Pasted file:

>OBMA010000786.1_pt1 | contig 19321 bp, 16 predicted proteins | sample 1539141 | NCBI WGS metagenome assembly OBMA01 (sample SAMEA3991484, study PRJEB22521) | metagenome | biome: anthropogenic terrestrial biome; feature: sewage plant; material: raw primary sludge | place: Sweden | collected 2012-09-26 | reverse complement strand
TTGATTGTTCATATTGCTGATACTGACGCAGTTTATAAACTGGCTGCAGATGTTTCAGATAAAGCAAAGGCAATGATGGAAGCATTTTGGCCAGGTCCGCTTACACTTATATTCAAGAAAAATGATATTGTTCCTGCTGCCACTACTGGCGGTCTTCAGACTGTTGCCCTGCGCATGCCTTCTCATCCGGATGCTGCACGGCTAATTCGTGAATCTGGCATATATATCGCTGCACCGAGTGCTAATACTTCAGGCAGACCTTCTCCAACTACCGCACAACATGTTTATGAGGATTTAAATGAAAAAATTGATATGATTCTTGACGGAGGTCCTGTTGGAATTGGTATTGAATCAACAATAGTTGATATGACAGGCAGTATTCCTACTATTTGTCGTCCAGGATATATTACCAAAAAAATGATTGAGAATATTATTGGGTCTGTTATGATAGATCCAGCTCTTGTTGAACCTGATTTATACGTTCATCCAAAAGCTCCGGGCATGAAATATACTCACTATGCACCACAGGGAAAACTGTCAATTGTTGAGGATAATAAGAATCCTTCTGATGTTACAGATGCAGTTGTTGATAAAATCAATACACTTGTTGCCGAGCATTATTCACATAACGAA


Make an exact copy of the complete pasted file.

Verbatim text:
>OBMA010000786.1_pt1 | contig 19321 bp, 16 predicted proteins | sample 1539141 | NCBI WGS metagenome assembly OBMA01 (sample SAMEA3991484, study PRJEB22521) | metagenome | biome: anthropogenic terrestrial biome; feature: sewage plant; material: raw primary sludge | place: Sweden | collected 2012-09-26 | reverse complement strand
TTGATTGTTCATATTGCTGATACTGACGCAGTTTATAAACTGGCTGCAGATGTTTCAGATAAAGCAAAGGCAATGATGGAAGCATTTTGGCCAGGTCCGCTTACACTTATATTCAAGAAAAATGATATTGTTCCTGCTGCCACTACTGGCGGTCTTCAGACTGTTGCCCTGCGCATGCCTTCTCATCCGGATGCTGCACGGCTAATTCGTGAATCTGGCATATATATCGCTGCACCGAGTGCTAATACTTCAGGCAGACCTTCTCCAACTACCGCACAACATGTTTATGAGGATTTAAATGAAAAAATTGATATGATTCTTGACGGAGGTCCTGTTGGAATTGGTATTGAATCAACAATAGTTGATATGACAGGCAGTATTCCTACTATTTGTCGTCCAGGATATATTACCAAAAAAATGATTGAGAATATTATTGGGTCTGTTATGATAGATCCAGCTCTTGTTGAACCTGATTTATACGTTCATCCAAAAGCTCCGGGCATGAAATATACTCACTATGCACCACAGGGAAAACTGTCAATTGTTGAGGATAATAAGAATCCTTCTGATGTTACAGATGCAGTTGTTGATAAAATCAATACACTTGTTGCCGAGCATTATTCACATAACGAA